Social media has become a part of just about everyone’s life, and if you’re a candidate to be the next governor of Alabama, social media may be essential to your career. Ron Sparks and Robert Bentley both have extensive social media networks spreading multiple platforms. But how important is it for them to be highly visible online? Let’s find out, and then see who would win the election if social media was the determining factor.
According to a Harris poll, four out of five adult Americans use the internet (What’s the deal with that other 20%?), and the average adult spends more than 13 hours online per week. If you’re in your thirties, you spend more time than any adult group online at 18 hours per week. Social media popularity is up well over 40% year to year. Let’s frame it this way, would you be more likely to click a link from a wall post and tweet about a candidate or sit and listen to a robocall on your landline (if you still have one…)? I thought so.
So social media is important, and it’s transforming politics. There’s probably just as good a chance you saw Tim James’ commercials on YouTube as on local television, and who didn’t check out basilmarceaux.com in the last few weeks? And it’s not just the funny stuff making an impact. Do you remember in 2008 when Barack Obama raised half a billion dollars from three million people online? He changed the rules on using the internet in campaigns, captivating millions of young people and generating a grassroots campaign that couldn’t be stopped. I believe that because of the November 2008 election, a politician’s involvement in social media of some sort is now absolutely mandatory.
I know that a candidate’s social media network doesn’t physically get them elected, but I do think it can make a significant difference in a campaign’s ability to get the message out. Sarah Palin post-election anybody? I can’t go a week without hearing on the news about a status update or tweet she’s made to one of her nearly two and a half million combined followers. I also guarantee you that any consultant worth their salt makes social media an immediate and consistent priority for all of their campaigns. So let’s take an assessment of Ron Sparks and Robert Bentley’s social profiles and see if we can guess, based on their social media standing, which candidate will come out on top in November.
|Max 5,000 friends, over 5,700 likes on candidate page
|Max 5,000 friends, no candidate page a real disadvantage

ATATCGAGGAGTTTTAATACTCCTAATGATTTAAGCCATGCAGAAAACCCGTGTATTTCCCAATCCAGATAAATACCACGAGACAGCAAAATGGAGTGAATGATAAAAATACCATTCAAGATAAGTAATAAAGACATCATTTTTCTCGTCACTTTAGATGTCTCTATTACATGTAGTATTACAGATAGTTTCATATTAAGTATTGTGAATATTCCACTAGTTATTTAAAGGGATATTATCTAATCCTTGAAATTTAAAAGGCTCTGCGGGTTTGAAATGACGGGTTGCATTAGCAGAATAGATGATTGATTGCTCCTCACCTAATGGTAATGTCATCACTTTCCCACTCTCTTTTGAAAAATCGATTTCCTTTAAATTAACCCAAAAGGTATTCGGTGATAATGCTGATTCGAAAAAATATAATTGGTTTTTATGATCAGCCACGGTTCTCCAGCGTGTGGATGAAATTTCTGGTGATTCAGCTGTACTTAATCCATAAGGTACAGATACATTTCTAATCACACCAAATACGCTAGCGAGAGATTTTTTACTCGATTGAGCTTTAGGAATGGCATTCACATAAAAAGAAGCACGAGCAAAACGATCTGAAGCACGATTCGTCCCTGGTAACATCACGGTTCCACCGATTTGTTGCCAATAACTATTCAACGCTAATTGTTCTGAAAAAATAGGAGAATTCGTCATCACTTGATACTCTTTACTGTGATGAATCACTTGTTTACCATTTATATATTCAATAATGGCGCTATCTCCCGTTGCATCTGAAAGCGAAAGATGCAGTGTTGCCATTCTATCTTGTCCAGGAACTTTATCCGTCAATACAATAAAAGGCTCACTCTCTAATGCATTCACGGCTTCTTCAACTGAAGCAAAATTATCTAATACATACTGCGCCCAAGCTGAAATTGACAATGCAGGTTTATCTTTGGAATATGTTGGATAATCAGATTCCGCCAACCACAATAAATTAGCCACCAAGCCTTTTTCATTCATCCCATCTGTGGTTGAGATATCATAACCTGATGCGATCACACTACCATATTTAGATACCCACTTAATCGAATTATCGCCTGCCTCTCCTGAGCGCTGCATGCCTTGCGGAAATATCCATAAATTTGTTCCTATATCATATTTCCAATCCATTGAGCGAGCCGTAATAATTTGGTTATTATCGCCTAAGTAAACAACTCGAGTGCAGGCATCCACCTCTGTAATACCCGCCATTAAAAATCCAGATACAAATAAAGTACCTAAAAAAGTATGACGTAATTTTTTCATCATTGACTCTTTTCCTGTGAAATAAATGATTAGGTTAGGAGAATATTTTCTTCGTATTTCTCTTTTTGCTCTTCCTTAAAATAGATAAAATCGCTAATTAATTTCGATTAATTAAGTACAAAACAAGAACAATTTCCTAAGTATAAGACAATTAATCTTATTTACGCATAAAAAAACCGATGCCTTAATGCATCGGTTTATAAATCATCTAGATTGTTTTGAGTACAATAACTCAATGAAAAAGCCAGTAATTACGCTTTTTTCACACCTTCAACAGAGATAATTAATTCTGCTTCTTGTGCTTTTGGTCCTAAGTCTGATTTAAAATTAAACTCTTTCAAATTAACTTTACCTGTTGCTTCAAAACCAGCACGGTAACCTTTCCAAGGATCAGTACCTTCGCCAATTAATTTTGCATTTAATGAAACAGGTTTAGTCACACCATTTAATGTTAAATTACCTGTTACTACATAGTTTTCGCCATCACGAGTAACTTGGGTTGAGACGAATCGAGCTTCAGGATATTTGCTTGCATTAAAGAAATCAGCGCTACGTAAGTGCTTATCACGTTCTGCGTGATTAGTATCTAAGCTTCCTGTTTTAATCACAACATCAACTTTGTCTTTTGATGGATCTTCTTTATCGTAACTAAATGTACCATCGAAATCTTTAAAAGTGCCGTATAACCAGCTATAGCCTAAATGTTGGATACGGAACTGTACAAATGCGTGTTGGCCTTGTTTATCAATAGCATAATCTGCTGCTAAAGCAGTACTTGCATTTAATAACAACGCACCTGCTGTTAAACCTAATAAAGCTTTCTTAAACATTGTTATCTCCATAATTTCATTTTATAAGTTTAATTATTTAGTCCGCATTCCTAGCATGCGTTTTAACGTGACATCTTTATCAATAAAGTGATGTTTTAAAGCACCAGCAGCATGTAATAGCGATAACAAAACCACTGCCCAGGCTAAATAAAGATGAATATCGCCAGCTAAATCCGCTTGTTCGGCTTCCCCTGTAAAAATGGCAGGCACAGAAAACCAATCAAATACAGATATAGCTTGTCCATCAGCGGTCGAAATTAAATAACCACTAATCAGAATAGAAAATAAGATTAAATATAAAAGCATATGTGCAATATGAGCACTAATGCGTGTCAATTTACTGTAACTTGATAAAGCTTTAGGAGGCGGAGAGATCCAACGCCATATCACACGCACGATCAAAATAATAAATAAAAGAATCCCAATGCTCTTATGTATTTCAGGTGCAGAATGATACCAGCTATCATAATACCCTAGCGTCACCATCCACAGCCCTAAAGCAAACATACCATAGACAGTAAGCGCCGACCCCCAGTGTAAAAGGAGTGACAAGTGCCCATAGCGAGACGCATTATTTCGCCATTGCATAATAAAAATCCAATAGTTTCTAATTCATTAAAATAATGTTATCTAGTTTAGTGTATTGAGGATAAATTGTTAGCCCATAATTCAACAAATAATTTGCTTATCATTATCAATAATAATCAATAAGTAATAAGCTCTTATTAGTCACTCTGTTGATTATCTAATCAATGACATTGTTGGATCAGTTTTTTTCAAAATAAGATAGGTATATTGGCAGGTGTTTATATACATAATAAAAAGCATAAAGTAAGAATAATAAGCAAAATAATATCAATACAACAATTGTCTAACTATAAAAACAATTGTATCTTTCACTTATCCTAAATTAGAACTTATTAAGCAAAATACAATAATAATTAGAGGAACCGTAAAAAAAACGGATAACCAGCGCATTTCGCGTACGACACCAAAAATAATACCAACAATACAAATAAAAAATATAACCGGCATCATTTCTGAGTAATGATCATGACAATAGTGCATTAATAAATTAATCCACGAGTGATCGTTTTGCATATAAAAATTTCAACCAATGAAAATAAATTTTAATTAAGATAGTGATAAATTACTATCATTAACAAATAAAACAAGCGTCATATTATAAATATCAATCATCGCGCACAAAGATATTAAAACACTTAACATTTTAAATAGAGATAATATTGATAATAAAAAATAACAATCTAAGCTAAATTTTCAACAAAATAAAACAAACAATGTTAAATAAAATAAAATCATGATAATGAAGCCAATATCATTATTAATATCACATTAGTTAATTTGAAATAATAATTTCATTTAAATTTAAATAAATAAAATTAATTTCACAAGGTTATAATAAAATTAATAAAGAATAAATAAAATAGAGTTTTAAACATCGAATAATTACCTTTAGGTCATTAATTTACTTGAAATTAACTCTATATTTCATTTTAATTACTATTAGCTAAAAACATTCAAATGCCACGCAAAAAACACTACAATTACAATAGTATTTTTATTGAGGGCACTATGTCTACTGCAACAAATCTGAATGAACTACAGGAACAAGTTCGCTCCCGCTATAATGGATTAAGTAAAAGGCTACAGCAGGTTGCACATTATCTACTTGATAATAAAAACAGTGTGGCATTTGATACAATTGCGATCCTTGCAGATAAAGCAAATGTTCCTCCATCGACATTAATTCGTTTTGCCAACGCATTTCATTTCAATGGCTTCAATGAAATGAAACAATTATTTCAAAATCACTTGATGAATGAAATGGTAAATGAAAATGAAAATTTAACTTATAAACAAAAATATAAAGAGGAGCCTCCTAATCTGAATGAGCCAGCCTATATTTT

|784 followers, following 314, 287 tweets
|1915 followers, following 1446, 1070 tweets
|1,621 channel views, 3,114 total upload views, 27 subscribers, 15 uploads
|5,091 channel views, 32,725 total upload views, 40 subscribers, 29 uploads
|No account, limited pictures on website... has opportunity here.
|Photo albums from events... a creative way to share time on campaign trail
Both candidates are doing a pretty decent job at social media. However, I’ve got some advice for each. Bentley is leading Sparks in terms of his social media diversity, with significantly stronger Twitter and YouTube followings plus the Flickr bonus, which is a nice touch for people to see themselves in his photo stream after campaign events. Bentley is probably at a bit of an advantage for overall network presence because of the extra attention he received in the runoff. Sparks should probably utilize twitter more often and give social media a stronger presence on his website, as his links are currently not very appealing and they are down on the bottom left of his home page. He does show progress with his YouTube account, answering questions from Facebook via video, but I’d recommend they edit the introductions a bit before posting to keep the personal touch but make them feel slightly less makeshift.
However, Sparks absolutely trounces Bentley on Facebook because of one key blunder by Bentley. Sparks has both a personal profile and a candidate page. The difference is that someone can only have 5,000 friends on Facebook, which both of them have maxed out (the actual number will consistently hover just under 5,000). With the candidate page, Sparks can have unlimited followers, and therefore an unlimited number of people involved with that aspect of his social media campaign. So Bentley, without any candidate page, has already peaked with his Facebook presence more than two months before the election! He will need to change this as the election gets closer and more Alabamians get more involved in the process. If he doesn’t he’ll be foregoing a real opportunity to connect with voters.
All in all it is a touch call to determine which candidate has the greater social media presence. Bentley is more diverse and has more followers on non-facebook sites, but is making a serious social media mistake by not having a candidate page on Facebook. Sparks has a strong and involved Facebook following and is showing promise on YouTube with the recent videos, but really needs to work on maximizing his Twitter presence. I actually think the social media election for Alabama governor is a toss up right now. Both candidates have strengths and weaknesses, but it’s just too close to call either way. What’s your vote?
Brian is an engineer working in Birmingham, AL. He likes to hang out with his wife, Erica, and his blue great dane, Lucy May. He can be found at his blog or on twitter.